Not one word of protest
Tiruchelvam is held out to be a ‘fighter for minority rights’. How could it have been? For, long before Tiruchelvam came onto the political firmament, the Tamils categorically changed their position on this matter and held themselves to be a ‘Nation’ and refused to think, again, as a ‘minority’. So, if he was a fighter for minority rights, he could certainly not have had the Tamils in mind. Tamils could not be expected to forget this.
Tiruchelvam is held out to be a ‘human rights activist’. It is the position of the Tamils that never before have they been at the receiving end of so much human rights violations and so much brutal and barbaric violence as has been experienced by them since August 1994. During the bloodiest period of this God-forsaken country’s history, was there one word of protest, loud and clear, from Tiruchelvam in the name of the Tamils? The Tamils have not forgotten this.
Tiruchelvam took his oaths under the Sixth Amendment which the International Commission of Jurists (another of those international agencies which sent an eulogy on Tiruchelvam’s demise) condemned as undemocratic and in violation of Article 25 of the International Covenant on Civil and Political Rights. The Tamils have not forgotten this.
Did Tiruchelvam ever have Tamil interests at heart or was he even sensitive? Rather than psychoanalyze the Tamils, let us come to grips with reality. Tiruchelvam’s funeral took place in Colombo: not in Tamil Eelam. The Sinhalese bandwagon says that ‘400,000 Tamils have colonized Colombo because they could not stand LTTE harassment’. If that argument is correct, why were those Tamils not present at Tiruchelvam’s funeral? Indeed, where were the so-called Colombo Tamils who are said not even to know of the LTTE? Or did Tiruchelvam’s funeral show the Sinhalese and the international community about the silent revolution that is under way? And was the realization of this mass support for the silent revolution that led the Sinhala and international sector to work overtime to obtain eulogies about the ‘brutal’, ‘despicable’, ‘senseless’, ‘dastardly’, ‘cowardly’, ‘callous’, ‘heartless’, ‘monstrous’ act that killed Tiruchelvam?
Make no mistake. Any death that is not natural or accidental must, indeed, be described in those superlative terms. But who started it all? Who made this the culture of this island? Who made this a way of life in this country? Let the Tiruchelvam murder lead to some soul-searching, at least, not only in the Sinhala quarter but also in the TULF corner.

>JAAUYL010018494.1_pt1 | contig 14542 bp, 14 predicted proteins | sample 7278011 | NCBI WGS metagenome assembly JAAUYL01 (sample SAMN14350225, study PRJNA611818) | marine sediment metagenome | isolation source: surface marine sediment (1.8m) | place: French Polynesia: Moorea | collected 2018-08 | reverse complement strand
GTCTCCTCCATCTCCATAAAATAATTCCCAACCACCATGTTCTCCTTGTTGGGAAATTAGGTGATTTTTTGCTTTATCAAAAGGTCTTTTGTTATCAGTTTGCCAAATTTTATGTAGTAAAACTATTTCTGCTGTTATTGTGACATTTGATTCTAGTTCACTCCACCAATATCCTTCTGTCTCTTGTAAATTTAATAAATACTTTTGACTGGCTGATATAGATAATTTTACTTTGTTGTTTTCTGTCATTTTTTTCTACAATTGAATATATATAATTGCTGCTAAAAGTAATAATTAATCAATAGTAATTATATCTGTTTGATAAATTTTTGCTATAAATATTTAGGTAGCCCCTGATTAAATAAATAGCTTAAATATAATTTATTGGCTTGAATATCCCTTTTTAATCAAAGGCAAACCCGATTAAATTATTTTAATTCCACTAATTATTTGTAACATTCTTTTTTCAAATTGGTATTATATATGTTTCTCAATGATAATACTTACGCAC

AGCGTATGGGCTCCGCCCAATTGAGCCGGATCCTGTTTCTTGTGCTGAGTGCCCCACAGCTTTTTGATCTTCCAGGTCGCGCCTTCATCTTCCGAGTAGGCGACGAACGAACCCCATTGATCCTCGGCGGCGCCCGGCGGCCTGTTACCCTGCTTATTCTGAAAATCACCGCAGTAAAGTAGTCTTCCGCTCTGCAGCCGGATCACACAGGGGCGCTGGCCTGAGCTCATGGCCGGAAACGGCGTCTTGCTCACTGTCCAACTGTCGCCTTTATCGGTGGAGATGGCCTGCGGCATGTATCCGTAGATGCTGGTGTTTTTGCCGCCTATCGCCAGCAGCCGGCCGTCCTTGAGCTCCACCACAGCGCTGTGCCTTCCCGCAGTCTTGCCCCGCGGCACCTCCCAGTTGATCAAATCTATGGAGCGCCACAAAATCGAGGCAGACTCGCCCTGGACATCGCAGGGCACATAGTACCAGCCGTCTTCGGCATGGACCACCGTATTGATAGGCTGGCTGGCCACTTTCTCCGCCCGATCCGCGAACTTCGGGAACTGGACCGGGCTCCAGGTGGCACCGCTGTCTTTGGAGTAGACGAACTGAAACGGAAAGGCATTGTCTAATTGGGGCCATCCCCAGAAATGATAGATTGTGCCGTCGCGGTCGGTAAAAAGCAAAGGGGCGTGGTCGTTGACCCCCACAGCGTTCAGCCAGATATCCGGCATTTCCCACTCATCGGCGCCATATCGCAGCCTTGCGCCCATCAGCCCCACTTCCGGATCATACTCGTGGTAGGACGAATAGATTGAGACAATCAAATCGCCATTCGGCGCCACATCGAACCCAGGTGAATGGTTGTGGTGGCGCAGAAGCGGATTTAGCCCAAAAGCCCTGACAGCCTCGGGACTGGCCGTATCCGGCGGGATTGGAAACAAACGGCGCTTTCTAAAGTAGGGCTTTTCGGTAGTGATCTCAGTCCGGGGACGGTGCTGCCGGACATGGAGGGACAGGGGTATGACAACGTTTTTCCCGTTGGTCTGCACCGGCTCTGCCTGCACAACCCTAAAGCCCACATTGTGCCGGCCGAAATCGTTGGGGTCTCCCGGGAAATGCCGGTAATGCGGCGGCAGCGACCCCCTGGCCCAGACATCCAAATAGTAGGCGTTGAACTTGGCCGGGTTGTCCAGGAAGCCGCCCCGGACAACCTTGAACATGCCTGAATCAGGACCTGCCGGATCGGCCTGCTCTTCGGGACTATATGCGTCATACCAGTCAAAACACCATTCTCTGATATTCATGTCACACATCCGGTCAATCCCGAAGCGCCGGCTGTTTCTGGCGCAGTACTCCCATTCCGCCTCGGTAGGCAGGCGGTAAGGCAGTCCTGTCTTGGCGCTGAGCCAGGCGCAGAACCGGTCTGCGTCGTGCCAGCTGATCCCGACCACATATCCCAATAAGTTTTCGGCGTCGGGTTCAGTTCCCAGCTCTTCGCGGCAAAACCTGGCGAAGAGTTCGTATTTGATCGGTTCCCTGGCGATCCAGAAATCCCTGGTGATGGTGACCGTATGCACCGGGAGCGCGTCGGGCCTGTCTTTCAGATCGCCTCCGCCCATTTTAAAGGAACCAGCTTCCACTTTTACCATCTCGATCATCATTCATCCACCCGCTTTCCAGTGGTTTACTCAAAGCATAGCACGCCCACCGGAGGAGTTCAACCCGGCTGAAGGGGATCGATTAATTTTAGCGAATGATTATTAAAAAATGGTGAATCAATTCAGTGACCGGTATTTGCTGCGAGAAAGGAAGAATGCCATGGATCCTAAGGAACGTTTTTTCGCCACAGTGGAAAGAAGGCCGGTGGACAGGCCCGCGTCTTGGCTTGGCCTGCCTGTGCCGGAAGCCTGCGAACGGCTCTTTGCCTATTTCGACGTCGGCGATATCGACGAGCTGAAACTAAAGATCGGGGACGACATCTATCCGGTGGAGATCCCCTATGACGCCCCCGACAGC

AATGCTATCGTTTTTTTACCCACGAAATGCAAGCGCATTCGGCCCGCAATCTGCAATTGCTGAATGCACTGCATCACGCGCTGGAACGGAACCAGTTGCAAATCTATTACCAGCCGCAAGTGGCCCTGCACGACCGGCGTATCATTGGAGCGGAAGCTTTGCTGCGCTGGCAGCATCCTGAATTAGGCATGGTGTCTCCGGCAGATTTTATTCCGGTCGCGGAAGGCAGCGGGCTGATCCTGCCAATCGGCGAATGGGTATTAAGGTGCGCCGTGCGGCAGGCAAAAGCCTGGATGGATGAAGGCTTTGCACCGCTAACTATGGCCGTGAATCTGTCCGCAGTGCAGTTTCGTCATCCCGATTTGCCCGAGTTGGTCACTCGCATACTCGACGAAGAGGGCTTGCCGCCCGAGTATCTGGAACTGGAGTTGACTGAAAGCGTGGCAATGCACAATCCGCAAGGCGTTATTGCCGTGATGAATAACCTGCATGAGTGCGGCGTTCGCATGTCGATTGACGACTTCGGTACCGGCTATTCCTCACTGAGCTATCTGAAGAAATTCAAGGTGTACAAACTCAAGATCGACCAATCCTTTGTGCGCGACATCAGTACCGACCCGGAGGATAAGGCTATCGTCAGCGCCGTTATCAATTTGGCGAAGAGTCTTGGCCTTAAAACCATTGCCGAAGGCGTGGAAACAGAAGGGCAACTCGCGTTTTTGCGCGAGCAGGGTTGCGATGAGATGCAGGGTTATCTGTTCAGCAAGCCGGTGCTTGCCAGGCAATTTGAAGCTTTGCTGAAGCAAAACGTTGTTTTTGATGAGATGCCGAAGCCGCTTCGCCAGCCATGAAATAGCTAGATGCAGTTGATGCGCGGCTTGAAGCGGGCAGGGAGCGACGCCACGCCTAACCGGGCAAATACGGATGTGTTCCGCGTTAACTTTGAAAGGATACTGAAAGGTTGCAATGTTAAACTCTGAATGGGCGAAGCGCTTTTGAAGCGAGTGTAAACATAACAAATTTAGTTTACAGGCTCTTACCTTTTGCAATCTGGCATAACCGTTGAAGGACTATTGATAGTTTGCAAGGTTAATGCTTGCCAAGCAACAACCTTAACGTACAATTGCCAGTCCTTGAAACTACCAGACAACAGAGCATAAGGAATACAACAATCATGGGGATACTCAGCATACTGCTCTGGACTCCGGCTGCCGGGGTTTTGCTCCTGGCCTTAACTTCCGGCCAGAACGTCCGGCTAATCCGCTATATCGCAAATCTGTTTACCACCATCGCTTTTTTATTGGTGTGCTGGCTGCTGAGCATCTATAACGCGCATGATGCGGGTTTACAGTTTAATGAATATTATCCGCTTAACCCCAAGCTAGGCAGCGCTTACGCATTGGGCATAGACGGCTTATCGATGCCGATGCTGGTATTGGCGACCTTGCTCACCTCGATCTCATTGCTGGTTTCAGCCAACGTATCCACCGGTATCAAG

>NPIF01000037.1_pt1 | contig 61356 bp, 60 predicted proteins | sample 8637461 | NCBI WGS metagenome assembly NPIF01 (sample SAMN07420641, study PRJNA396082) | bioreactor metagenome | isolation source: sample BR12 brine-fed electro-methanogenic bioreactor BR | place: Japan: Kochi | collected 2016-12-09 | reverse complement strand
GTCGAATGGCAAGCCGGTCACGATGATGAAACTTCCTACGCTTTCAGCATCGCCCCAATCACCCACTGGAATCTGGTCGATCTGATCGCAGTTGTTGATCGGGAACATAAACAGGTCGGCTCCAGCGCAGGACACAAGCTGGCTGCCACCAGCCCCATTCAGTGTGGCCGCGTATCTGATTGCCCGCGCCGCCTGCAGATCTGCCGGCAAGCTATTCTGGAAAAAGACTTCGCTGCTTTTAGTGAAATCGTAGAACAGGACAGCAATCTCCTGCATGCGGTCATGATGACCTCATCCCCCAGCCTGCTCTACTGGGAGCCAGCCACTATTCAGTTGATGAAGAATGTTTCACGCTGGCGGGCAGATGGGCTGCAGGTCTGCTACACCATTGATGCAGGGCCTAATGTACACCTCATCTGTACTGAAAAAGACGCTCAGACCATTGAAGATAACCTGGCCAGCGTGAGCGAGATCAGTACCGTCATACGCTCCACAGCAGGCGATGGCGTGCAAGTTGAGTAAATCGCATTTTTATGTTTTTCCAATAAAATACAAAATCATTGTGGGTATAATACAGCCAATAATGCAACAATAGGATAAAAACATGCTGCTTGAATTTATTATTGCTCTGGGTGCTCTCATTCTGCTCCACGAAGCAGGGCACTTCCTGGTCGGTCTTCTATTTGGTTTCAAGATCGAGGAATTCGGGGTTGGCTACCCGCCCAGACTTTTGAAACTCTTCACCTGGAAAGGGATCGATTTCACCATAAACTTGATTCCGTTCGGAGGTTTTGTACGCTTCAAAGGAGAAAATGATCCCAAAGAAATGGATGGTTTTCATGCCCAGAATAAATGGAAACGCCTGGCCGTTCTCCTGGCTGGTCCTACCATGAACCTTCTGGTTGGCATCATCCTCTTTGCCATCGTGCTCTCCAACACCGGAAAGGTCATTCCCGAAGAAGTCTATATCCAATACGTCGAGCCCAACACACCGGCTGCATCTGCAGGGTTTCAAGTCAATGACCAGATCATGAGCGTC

What I have written is not a justification for the murder of Tiruchelvam. Rather, it is to place before the world the other side of the story. If it could be such, for staggering unconcern and stunning indifference on the part of the Tamils everywhere regarding this incident. There is really no point in blaming the Tamils en masse for their ‘indifference’ because they have their reasons, and valid ones too. I am only seeking to place those reasons publicly.
What I have written might be described as not being appropriate at this time. But the other side of the story had to be writ and writ soon. The international sector have had their say about Tiruchelvam. The Sinhalese have had theres. The Tamils must now have their say and bring out their perspective. It is my position that a Tamil must first say, whatever that is not popular, sitting fairely and squarely in Colombo. That is why I have written the Tamil point of view about Tiruchelvam.
Why blame the Tamils for being unmoved over the Tiruchelvam incident? That is their right; their prerogative. Indeed, that is democracy. Is this hue and cry about the Tamil silence because Tiruchelvam is a friend of the Sinhalese? If Sri Lanka is a democracy, then it must be bound by the Peoples Will. The Tamil People have shown their will.
To continue pretending not to understand the mid of the Tamils betray the arid and infertile terrain of a degenerate mind.
Many moons ago, the ‘Darling of Jaffna’ was flashed a question by his best friend as to what he thought was the greatest thing in life. The politician of yore shot back unhesitatingly. ‘The love of one’s own People’. Did Tiruchelvam enjoy the love of his people? Ask Nirupama Subramaniam.
I contributed my thoughts substantiating Kumar’s accusation on Neelan Tiruchelvam, as a CIA agent. The text of this letter (which appeared in the Hot Spring, Oct-Nov. 1999, p. 14) is reproduced verbatim here.
“The allegation of being a CIA agent in Sri Lanka is a serious one to tag to any individual. Thus, one sentence in G.G. Ponnambalam (Jr)’s excellent commentary on the political career of late Neelan Tiruchelvam deserves further analysis (Hot Spring, Aug-Sept. 1999). This particular sentence states, “…Tamils who now charge that Tiruchelvam, with his ‘international connections’ as was evidenced by the outpourings that came from abroad and specifically from America, had a hand in the designation of the LTTE [as a ‘terrorist organization’] and that Tiruchelvam was indeed a CIA agent.” Is there any proverbial ‘smoking gun’ for the charge that Neelan could have been a CIA agent?